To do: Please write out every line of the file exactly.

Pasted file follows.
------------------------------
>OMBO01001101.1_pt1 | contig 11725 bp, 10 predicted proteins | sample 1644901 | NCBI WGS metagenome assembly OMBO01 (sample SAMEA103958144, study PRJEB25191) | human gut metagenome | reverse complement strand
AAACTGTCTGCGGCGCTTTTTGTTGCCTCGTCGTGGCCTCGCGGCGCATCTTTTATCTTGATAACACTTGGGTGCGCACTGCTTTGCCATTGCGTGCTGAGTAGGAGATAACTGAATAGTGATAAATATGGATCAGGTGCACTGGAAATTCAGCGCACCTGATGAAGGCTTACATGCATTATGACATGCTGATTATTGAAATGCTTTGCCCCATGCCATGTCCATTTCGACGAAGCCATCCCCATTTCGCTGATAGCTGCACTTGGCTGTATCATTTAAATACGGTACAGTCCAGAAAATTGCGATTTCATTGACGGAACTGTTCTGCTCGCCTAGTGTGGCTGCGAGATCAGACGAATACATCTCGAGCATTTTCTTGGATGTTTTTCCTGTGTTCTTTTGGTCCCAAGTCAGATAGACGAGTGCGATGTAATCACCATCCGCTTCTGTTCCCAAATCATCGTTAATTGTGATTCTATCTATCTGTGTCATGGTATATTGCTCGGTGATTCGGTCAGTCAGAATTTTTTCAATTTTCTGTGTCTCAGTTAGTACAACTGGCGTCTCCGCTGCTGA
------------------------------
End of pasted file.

>OMBO01001101.1_pt1 | contig 11725 bp, 10 predicted proteins | sample 1644901 | NCBI WGS metagenome assembly OMBO01 (sample SAMEA103958144, study PRJEB25191) | human gut metagenome | reverse complement strand
AAACTGTCTGCGGCGCTTTTTGTTGCCTCGTCGTGGCCTCGCGGCGCATCTTTTATCTTGATAACACTTGGGTGCGCACTGCTTTGCCATTGCGTGCTGAGTAGGAGATAACTGAATAGTGATAAATATGGATCAGGTGCACTGGAAATTCAGCGCACCTGATGAAGGCTTACATGCATTATGACATGCTGATTATTGAAATGCTTTGCCCCATGCCATGTCCATTTCGACGAAGCCATCCCCATTTCGCTGATAGCTGCACTTGGCTGTATCATTTAAATACGGTACAGTCCAGAAAATTGCGATTTCATTGACGGAACTGTTCTGCTCGCCTAGTGTGGCTGCGAGATCAGACGAATACATCTCGAGCATTTTCTTGGATGTTTTTCCTGTGTTCTTTTGGTCCCAAGTCAGATAGACGAGTGCGATGTAATCACCATCCGCTTCTGTTCCCAAATCATCGTTAATTGTGATTCTATCTATCTGTGTCATGGTATATTGCTCGGTGATTCGGTCAGTCAGAATTTTTTCAATTTTCTGTGTCTCAGTTAGTACAACTGGCGTCTCCGCTGCTGA